Work-related MSDs occur when the physical capabilities of the worker do not match the physical requirements of the job. Prolonged exposure to ergonomic risk factors can cause damage a worker’s body and lead to MSDs. Follow these simple steps in order reduce and/or avoid potential injury.
Office Ergonomics – OSHA Guidelines
- Push your hips as far back as they can go in the chair.
- Adjust the seat height so your feet are flat on the floor and your knees are equal to, or slightly lower than, your hips.
- Adjust the back of the chair to a 100°-110° reclined angle. Make sure your upper and lower back are supported.
- Adjust the armrests so that your shoulders are relaxed and elbows are at about 90° angle while typing on a keyboard.
- Position the keyboard directly in front of your body.
- Determine what section of the keyboard you use most frequently, and readjust the keyboard so that section is centered with your body.
- Adjust the keyboard height so that your shoulders are relaxed, your elbows are in a slightly open position (about 90°-100°), and your wrists and hands are straight (neutral position).
- Keep the tilt of your keyboard at the negative angle. This will make your wrists at the most neutral posture and will prevent development of the carpal tunnel.
- Wrist support can help to maintain neutral postures and pad hard surfaces. However, the wrist support should only be used to rest the palms of the hands between keystrokes. Resting on the wrist support while typing is not recommended. Avoid using excessively wide wrist support, or wrist support that is higher than the space bar of your keyboard.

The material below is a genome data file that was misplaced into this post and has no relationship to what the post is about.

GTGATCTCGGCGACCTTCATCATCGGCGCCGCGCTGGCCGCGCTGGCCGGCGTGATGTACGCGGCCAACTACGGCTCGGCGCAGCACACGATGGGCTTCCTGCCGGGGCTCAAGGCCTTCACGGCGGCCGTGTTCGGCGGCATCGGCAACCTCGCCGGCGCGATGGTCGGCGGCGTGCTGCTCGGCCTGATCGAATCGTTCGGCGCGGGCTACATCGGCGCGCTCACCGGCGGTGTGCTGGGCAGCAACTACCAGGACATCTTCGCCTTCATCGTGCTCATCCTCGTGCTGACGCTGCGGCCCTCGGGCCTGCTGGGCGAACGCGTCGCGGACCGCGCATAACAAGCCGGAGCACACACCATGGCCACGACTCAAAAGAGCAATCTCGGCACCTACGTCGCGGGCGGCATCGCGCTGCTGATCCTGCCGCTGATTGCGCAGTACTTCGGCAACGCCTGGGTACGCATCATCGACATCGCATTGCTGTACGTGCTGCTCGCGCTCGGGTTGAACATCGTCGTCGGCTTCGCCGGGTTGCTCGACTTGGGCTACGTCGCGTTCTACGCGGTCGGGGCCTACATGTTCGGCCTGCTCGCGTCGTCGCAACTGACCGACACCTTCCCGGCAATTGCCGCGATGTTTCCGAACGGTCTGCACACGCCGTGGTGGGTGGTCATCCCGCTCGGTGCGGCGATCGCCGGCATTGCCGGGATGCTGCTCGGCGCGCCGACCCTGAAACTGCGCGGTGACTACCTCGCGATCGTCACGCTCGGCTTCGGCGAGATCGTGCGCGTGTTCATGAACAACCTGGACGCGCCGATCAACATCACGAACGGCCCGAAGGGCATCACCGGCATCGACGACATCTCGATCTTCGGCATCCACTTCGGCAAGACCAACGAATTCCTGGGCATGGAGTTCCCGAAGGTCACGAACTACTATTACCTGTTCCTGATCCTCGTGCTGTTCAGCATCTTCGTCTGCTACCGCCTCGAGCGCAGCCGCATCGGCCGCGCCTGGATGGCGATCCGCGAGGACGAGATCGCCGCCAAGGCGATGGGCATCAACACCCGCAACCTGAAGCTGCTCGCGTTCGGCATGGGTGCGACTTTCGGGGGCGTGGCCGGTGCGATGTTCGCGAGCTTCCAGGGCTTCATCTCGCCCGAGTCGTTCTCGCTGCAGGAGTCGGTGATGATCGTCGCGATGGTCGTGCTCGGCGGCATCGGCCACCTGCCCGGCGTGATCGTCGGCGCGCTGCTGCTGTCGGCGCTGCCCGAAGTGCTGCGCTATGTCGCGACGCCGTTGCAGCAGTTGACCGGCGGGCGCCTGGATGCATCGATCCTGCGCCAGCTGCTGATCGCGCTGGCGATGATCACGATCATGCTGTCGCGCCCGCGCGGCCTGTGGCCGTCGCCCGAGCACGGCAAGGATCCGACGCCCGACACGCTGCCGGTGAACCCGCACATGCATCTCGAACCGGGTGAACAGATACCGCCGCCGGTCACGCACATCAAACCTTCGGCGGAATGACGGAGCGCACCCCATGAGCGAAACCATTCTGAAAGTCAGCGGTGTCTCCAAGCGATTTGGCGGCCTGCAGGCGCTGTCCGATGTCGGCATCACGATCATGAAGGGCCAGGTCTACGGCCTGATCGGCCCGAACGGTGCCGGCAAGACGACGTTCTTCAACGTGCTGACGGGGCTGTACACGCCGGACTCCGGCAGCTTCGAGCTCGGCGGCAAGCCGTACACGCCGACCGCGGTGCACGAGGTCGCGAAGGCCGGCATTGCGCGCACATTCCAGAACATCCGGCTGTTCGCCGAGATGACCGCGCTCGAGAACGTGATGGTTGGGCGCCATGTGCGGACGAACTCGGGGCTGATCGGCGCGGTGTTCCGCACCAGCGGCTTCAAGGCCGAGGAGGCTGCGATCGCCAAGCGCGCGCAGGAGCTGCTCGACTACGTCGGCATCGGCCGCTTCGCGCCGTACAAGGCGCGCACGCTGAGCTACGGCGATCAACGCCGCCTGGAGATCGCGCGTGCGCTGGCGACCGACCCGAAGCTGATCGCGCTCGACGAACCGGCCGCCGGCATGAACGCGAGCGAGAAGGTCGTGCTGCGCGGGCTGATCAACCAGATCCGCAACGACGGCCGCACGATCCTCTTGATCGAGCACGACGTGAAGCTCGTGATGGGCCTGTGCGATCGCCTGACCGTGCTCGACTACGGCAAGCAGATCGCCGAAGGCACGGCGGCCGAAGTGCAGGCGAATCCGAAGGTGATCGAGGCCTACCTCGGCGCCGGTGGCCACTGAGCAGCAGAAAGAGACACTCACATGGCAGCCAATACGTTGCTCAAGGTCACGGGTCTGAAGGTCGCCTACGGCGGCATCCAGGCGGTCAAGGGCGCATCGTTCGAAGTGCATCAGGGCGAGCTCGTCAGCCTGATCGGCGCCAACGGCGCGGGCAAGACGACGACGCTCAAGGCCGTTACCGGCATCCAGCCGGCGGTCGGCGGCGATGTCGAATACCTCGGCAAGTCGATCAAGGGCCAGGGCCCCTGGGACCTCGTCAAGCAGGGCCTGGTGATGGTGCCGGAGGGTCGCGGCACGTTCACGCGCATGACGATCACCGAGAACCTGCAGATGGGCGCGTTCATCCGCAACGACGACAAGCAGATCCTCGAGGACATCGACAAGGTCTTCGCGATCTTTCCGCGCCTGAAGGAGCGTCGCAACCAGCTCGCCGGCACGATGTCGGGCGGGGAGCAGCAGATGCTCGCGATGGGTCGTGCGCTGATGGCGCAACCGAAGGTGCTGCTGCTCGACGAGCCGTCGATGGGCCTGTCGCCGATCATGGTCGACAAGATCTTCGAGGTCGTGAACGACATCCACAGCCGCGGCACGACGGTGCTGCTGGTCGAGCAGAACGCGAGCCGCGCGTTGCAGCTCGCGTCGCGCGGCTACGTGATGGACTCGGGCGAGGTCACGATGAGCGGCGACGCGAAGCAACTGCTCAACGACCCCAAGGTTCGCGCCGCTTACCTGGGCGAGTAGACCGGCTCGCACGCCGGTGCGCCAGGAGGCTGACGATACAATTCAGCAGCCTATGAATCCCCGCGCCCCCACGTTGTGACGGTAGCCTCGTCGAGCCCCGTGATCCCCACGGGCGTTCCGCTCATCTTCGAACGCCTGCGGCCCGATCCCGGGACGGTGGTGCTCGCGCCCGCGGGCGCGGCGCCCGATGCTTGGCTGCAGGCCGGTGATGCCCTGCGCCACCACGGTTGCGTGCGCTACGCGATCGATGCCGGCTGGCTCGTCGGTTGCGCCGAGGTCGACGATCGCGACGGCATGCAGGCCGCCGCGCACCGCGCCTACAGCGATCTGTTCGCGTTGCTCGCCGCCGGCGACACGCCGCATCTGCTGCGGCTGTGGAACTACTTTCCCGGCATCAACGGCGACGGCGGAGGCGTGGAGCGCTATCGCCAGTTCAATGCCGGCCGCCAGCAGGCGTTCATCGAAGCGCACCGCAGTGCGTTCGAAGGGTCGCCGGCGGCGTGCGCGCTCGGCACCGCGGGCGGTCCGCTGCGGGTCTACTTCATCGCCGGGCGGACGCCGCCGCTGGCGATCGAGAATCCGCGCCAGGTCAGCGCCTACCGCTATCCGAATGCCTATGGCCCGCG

- Place the mouse as close as possible to the keyboard.
An articulating keyboard tray can provide optimal positioning of input devices. However, it should accommodate the mouse, provide leg clearance, and have an adjustable height and tilt mechanism. If you do not have a fully adjustable keyboard tray, you may need to adjust your workstation height, the height of your chair, or use a seat cushion to get in a comfortable position. Remember to use a footrest if your feet dangle.
- Center the monitor directly in front of you above your keyboard.
- Position the top of the monitor approximately on your eye level. (If you wear bifocals, lower the monitor to a comfortable reading level.) If using two monitors they should be placed as close to one another as possible and if used equally, they should be arranged so that the split between the two is right in the middle of the body to help minimize neck twisting. If using one predominantly, that monitor should be placed directly in front of the body with the less frequently used monitor to either side.
- Sit at least an arm's length away from the screen and then adjust the distance for your vision.
- Reduce glare by careful positioning of the screen.
- Place screen at right angles to windows. Adjust curtains or blinds as needed.
- Adjust the vertical screen angle and screen controls to minimize glare from overhead lights.
- Position source documents directly in front of you, between the monitor and the keyboard, using an in-line copy stand. If there is insufficient space, place source documents on a document holder positioned adjacent to the monitor.
- Place your telephone within easy reach (left-handed users should place it on the left, right-handed users on the right side of the workstation.)
- Use a headset or speaker phone to eliminate cradling the handset.